Bangkok -- the Lady Gaga of Asia

I love Bangkok. Food, traffic, sex, pollution: this town has it all. All pinks and neons, there is nothing half-baked about Bangkok. And Bangkok is hands down the world's greatest city for street food. What's more, the excellence on the street has urged even greater excellence indoors.
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I love Bangkok. I even love arriving here, slipping into the languorous heat of this fabulous city. Food, traffic, sex, pollution: this town has it all. Far from the austere majesty of Beijing, the befuddling hubbub of Hanoi, the dilemma that is Delhi, Bangkok screams and teems. All pinks and neons, there is nothing half-baked about Bangkok. Pouting, flouting, leering, sneering, Bangkok is the Lady Gaga of Asia.

Thai food is like condensed milk: I cannot even imagine the amount of self loathing required to not absolutely love it.

And Bangkok is hands down the world's greatest city for street food. It simply doesn't get better than this. I've never had a bad meal here, and its street food is the foundation of Thai culinary culture. In fact, twice I have been here and only eaten street side, it's that good. Everywhere, everyday everyone chows down on cheap, great grub.

In a few short chilli addled days, I quaffed sweet sausage soup with salted egg and rice noodles, sugar stoked Thai iced coffee with espresso, evaporated milk, sugar, sugar and then sugar (when once I asked to "hold the sugar," I got a look that conveyed concern at my sanity), fresh squeezed fresh juice made from giddily sweet tiny green oranges, Chiang Mai sausage, som tum-Thailand's eponymous green papaya salad made to order in a big wooden mortar, green coconut juice, spicy fried chicken, jackfruit smoothie, searingly hot noodle dishes, sparkling salads of pork skin and morning glory, fried crab and green mango. It's a rollercoaster of counterpoints: hot, cold, smooth, crunchy, sweet, sour, up, down that at times has you gasping, but always happy. Countless satays, noodle salads, fresh cut mangoes, guavas, papayas juicily displayed in glass cases on wheels, and more and more and more that you grab and graze as you go. It's endless and fabulous and expertly made. People specialize -- one vendor makes only coconut pancakes, another banana fritters -- that's it. Hence, they are perfect, all finesse and focus.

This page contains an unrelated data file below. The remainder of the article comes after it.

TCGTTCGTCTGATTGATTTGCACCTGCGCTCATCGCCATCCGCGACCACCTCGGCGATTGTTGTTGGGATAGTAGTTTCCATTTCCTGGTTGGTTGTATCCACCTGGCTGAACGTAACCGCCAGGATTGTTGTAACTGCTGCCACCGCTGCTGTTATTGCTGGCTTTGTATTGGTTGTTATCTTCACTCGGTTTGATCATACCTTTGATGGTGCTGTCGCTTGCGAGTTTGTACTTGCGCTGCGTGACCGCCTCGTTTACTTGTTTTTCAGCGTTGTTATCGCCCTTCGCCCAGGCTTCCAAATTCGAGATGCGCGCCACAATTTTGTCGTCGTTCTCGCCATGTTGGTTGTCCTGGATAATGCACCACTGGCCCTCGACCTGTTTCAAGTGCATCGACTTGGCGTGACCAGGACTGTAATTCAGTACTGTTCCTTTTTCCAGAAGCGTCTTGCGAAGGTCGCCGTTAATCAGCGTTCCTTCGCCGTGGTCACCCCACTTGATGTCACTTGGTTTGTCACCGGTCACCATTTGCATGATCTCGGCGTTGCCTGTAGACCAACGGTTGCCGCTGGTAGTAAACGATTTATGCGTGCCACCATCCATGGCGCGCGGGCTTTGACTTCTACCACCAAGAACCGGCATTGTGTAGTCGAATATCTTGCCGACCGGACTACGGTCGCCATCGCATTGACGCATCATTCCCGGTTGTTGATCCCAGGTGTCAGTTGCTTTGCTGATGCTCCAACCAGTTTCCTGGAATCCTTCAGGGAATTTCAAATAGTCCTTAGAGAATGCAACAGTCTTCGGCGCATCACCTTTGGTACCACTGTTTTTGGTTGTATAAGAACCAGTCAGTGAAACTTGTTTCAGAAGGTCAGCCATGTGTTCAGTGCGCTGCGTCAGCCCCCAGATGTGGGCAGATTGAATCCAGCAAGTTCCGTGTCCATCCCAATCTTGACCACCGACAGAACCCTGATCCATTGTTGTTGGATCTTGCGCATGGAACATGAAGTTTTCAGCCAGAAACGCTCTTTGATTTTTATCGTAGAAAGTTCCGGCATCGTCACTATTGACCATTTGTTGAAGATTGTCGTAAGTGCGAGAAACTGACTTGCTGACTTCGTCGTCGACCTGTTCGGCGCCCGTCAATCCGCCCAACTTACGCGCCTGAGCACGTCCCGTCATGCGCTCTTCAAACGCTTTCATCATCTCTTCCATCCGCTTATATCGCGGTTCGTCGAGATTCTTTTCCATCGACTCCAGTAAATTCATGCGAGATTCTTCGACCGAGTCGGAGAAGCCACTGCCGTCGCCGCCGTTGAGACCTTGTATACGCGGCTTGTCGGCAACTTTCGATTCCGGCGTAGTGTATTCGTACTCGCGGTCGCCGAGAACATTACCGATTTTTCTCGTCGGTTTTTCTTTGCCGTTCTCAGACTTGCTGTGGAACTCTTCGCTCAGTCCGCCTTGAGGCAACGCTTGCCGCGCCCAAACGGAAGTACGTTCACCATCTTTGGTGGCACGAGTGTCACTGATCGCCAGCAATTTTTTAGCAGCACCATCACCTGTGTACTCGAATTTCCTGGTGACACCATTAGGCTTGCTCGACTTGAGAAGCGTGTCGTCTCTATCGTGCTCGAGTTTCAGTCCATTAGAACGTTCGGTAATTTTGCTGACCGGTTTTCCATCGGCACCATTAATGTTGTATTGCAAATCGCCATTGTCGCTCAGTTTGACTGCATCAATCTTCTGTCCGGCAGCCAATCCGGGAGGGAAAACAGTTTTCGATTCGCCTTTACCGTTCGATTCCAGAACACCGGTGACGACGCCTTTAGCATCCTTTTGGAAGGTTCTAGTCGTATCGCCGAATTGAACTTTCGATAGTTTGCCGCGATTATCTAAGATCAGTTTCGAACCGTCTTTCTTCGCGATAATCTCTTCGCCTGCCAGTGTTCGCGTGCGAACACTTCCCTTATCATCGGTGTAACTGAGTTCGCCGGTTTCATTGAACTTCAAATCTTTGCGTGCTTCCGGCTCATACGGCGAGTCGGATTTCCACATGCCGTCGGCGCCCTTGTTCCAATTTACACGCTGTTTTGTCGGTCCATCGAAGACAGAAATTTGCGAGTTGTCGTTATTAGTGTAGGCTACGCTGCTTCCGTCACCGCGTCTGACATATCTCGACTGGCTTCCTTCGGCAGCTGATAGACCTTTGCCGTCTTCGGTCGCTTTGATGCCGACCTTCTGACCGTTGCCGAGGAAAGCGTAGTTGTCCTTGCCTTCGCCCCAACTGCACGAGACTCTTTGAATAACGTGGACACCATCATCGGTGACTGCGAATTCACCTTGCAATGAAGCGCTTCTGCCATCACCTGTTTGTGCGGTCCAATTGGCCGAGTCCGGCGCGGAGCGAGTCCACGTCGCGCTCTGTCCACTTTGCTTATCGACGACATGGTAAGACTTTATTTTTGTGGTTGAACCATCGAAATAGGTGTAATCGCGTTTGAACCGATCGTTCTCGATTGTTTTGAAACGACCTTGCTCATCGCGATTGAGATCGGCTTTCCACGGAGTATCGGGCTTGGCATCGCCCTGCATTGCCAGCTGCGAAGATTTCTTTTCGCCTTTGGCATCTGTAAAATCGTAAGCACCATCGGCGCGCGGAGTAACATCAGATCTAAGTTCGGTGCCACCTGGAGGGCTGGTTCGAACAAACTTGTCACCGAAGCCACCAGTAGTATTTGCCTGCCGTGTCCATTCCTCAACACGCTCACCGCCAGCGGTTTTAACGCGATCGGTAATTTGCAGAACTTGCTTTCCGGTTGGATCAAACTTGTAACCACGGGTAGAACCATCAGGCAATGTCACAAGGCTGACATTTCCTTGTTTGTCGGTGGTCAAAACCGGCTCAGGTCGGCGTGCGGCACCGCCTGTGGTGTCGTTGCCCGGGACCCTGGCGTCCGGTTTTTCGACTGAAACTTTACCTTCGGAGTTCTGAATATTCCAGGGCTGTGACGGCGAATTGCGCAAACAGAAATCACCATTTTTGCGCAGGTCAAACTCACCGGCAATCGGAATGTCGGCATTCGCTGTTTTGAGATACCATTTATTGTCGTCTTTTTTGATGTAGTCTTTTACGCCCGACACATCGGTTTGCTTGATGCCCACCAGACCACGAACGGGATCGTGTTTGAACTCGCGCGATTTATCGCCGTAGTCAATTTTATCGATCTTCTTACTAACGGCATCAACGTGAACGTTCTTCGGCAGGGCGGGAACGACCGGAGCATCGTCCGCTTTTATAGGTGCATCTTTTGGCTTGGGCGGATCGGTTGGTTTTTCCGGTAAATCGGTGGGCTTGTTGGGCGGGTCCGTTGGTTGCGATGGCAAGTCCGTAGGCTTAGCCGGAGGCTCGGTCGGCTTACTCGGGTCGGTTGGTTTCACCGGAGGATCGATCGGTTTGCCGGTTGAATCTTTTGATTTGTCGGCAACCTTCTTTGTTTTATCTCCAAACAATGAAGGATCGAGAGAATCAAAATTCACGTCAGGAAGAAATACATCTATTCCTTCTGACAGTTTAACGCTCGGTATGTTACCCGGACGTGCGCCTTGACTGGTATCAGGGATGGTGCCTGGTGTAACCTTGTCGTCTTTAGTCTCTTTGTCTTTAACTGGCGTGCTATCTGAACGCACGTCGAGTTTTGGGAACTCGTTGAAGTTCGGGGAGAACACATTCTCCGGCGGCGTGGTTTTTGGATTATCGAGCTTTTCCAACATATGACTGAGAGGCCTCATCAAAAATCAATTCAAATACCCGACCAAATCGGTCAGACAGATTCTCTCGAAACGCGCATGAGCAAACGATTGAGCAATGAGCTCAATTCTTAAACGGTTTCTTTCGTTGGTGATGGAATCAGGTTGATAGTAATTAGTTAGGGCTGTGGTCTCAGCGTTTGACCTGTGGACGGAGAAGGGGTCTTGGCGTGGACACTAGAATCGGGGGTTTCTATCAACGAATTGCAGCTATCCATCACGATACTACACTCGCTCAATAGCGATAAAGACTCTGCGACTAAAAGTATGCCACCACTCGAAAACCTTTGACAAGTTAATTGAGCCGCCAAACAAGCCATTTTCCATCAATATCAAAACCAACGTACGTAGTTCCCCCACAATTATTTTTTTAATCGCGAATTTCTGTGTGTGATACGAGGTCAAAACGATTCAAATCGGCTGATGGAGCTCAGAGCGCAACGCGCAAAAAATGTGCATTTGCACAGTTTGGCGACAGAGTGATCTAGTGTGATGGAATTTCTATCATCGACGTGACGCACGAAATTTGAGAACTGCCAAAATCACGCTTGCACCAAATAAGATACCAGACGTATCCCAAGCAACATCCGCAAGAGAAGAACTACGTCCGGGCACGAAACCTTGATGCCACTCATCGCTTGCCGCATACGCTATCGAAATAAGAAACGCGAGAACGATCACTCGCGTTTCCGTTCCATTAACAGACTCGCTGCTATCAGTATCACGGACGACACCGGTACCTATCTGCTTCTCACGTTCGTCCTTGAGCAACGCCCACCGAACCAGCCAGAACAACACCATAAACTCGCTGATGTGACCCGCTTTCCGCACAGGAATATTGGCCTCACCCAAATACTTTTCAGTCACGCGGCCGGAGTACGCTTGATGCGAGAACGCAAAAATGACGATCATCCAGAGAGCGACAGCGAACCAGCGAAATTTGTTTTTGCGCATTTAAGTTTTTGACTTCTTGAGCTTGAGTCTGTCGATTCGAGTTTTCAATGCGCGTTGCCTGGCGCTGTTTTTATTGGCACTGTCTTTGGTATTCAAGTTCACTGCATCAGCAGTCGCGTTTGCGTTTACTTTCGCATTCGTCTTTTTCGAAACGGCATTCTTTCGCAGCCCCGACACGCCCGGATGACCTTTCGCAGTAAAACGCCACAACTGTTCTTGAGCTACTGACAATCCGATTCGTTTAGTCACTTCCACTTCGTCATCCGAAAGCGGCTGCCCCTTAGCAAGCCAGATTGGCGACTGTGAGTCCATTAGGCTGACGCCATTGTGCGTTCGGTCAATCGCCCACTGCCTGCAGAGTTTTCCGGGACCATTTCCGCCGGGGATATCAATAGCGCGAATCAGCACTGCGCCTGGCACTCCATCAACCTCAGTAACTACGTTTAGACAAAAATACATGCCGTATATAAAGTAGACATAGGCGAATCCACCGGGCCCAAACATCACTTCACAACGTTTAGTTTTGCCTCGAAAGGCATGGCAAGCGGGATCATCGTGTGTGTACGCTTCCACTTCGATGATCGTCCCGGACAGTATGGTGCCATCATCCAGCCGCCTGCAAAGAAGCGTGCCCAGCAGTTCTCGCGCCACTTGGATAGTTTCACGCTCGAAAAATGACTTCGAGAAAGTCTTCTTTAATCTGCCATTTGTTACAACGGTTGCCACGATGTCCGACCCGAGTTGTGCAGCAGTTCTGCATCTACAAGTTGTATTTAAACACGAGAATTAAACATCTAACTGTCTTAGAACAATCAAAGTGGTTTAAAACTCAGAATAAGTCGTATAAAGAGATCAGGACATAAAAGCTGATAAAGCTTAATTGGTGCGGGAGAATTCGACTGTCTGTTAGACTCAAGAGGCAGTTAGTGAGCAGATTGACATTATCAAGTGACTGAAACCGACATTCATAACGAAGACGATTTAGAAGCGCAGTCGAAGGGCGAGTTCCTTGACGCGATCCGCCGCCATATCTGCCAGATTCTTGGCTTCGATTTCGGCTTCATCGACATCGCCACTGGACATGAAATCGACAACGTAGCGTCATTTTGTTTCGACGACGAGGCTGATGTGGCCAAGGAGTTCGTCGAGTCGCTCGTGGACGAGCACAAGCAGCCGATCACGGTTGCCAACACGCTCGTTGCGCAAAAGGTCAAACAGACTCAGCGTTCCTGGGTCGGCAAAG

But do you know what I see, as I jostle through barely passable streets and markets, crowded with food stalls and happy eaters? I see an extremely successful cuisine. Each of these vendors is a micro- economy -- often family based -- making food that is an expression of the heart. And because this food is Thai in origin, it reaches further into the farms and fisherman and food producers to create a dynamic of culinary prosperity.

With all of this outside, why would you go into a restaurant? Simple, really. In a city that is devoted to eating, the excellence on the street has urged even greater excellence indoors. So when my buddy Quentin Dante, a restaurant refugee from New York, now happily based in Bangkok from where he creates restaurants all over Asia, said to me one sultry Silom soir "Tonight I am going to take you to the best restaurant in the world," I nodded meekly like an obedient food slave.